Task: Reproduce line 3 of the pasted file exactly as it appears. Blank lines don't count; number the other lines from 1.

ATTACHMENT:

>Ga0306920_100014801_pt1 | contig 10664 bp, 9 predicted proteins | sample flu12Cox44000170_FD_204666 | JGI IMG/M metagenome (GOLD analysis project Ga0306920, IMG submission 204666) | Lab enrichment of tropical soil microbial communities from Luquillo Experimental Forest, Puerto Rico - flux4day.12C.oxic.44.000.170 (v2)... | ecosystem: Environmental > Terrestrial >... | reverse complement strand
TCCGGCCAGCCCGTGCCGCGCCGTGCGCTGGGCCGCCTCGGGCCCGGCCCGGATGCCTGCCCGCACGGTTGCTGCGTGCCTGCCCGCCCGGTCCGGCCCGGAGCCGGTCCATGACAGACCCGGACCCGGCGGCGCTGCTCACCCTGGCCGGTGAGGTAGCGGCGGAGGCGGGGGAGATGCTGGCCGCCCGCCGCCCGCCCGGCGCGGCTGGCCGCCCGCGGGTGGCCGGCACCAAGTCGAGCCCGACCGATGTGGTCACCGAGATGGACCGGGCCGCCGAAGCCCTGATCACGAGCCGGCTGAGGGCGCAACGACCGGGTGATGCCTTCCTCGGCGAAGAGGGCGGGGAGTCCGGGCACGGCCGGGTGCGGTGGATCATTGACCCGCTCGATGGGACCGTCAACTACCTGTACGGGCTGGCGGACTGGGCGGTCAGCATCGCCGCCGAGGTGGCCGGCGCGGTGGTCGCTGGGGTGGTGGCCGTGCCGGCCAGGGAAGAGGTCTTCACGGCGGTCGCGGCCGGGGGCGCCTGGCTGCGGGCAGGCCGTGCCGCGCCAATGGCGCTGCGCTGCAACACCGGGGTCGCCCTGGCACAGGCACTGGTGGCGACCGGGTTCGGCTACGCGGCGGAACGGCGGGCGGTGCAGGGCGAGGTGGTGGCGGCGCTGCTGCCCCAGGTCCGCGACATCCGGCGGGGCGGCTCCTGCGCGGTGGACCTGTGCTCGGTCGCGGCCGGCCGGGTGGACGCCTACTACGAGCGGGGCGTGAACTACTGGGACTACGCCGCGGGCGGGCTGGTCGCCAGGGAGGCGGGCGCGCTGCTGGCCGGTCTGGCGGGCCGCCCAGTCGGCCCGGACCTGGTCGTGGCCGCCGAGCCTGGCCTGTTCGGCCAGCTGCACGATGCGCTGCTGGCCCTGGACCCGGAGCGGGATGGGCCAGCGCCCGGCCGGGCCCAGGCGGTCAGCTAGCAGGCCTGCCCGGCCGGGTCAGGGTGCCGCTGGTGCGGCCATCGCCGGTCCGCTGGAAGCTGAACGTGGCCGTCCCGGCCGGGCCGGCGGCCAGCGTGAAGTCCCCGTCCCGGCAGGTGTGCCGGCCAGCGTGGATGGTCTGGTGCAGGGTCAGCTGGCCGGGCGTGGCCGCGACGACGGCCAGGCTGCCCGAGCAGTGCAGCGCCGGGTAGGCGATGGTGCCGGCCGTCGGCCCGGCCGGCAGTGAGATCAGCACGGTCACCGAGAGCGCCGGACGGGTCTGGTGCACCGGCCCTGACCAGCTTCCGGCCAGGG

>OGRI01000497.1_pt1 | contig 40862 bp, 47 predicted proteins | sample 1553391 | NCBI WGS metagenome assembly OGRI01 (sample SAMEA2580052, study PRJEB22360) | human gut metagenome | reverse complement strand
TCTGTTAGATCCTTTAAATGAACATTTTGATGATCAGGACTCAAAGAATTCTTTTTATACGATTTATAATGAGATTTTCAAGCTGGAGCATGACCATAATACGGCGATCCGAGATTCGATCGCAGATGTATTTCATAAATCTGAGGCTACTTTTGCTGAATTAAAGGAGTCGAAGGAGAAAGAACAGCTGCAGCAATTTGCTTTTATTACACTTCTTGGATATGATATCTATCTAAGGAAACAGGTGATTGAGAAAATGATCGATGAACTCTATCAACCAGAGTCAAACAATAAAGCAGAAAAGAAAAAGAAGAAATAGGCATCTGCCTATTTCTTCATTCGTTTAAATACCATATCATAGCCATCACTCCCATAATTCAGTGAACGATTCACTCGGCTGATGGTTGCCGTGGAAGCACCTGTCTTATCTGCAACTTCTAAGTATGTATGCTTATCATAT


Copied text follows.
>OGRI01000497.1_pt1 | contig 40862 bp, 47 predicted proteins | sample 1553391 | NCBI WGS metagenome assembly OGRI01 (sample SAMEA2580052, study PRJEB22360) | human gut metagenome | reverse complement strand